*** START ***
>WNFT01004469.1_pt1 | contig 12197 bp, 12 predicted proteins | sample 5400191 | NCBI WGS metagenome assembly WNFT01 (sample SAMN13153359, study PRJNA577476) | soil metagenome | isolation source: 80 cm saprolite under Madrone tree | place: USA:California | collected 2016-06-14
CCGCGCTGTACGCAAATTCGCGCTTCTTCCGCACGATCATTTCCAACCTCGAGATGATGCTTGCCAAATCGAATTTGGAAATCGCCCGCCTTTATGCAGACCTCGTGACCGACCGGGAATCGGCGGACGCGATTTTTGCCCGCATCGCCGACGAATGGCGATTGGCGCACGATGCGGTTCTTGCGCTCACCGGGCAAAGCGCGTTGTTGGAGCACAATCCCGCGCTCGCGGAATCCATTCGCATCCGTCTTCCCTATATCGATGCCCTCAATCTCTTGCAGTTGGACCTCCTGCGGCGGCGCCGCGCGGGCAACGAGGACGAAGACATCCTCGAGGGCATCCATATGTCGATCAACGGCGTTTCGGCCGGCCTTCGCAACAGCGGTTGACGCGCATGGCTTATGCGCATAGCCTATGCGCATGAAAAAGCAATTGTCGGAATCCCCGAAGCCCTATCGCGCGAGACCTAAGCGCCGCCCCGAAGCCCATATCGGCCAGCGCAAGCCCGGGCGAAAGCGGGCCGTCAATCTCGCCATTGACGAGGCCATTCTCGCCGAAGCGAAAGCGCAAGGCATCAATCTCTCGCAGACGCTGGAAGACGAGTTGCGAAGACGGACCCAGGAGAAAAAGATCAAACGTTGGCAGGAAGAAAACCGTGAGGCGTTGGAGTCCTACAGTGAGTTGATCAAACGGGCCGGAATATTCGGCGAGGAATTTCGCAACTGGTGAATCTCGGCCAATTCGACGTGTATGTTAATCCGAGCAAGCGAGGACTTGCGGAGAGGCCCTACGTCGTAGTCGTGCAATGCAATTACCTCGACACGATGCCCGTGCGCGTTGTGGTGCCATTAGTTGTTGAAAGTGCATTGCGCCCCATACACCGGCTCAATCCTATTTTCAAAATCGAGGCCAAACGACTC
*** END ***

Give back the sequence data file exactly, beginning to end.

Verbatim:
>WNFT01004469.1_pt1 | contig 12197 bp, 12 predicted proteins | sample 5400191 | NCBI WGS metagenome assembly WNFT01 (sample SAMN13153359, study PRJNA577476) | soil metagenome | isolation source: 80 cm saprolite under Madrone tree | place: USA:California | collected 2016-06-14
CCGCGCTGTACGCAAATTCGCGCTTCTTCCGCACGATCATTTCCAACCTCGAGATGATGCTTGCCAAATCGAATTTGGAAATCGCCCGCCTTTATGCAGACCTCGTGACCGACCGGGAATCGGCGGACGCGATTTTTGCCCGCATCGCCGACGAATGGCGATTGGCGCACGATGCGGTTCTTGCGCTCACCGGGCAAAGCGCGTTGTTGGAGCACAATCCCGCGCTCGCGGAATCCATTCGCATCCGTCTTCCCTATATCGATGCCCTCAATCTCTTGCAGTTGGACCTCCTGCGGCGGCGCCGCGCGGGCAACGAGGACGAAGACATCCTCGAGGGCATCCATATGTCGATCAACGGCGTTTCGGCCGGCCTTCGCAACAGCGGTTGACGCGCATGGCTTATGCGCATAGCCTATGCGCATGAAAAAGCAATTGTCGGAATCCCCGAAGCCCTATCGCGCGAGACCTAAGCGCCGCCCCGAAGCCCATATCGGCCAGCGCAAGCCCGGGCGAAAGCGGGCCGTCAATCTCGCCATTGACGAGGCCATTCTCGCCGAAGCGAAAGCGCAAGGCATCAATCTCTCGCAGACGCTGGAAGACGAGTTGCGAAGACGGACCCAGGAGAAAAAGATCAAACGTTGGCAGGAAGAAAACCGTGAGGCGTTGGAGTCCTACAGTGAGTTGATCAAACGGGCCGGAATATTCGGCGAGGAATTTCGCAACTGGTGAATCTCGGCCAATTCGACGTGTATGTTAATCCGAGCAAGCGAGGACTTGCGGAGAGGCCCTACGTCGTAGTCGTGCAATGCAATTACCTCGACACGATGCCCGTGCGCGTTGTGGTGCCATTAGTTGTTGAAAGTGCATTGCGCCCCATACACCGGCTCAATCCTATTTTCAAAATCGAGGCCAAACGACTC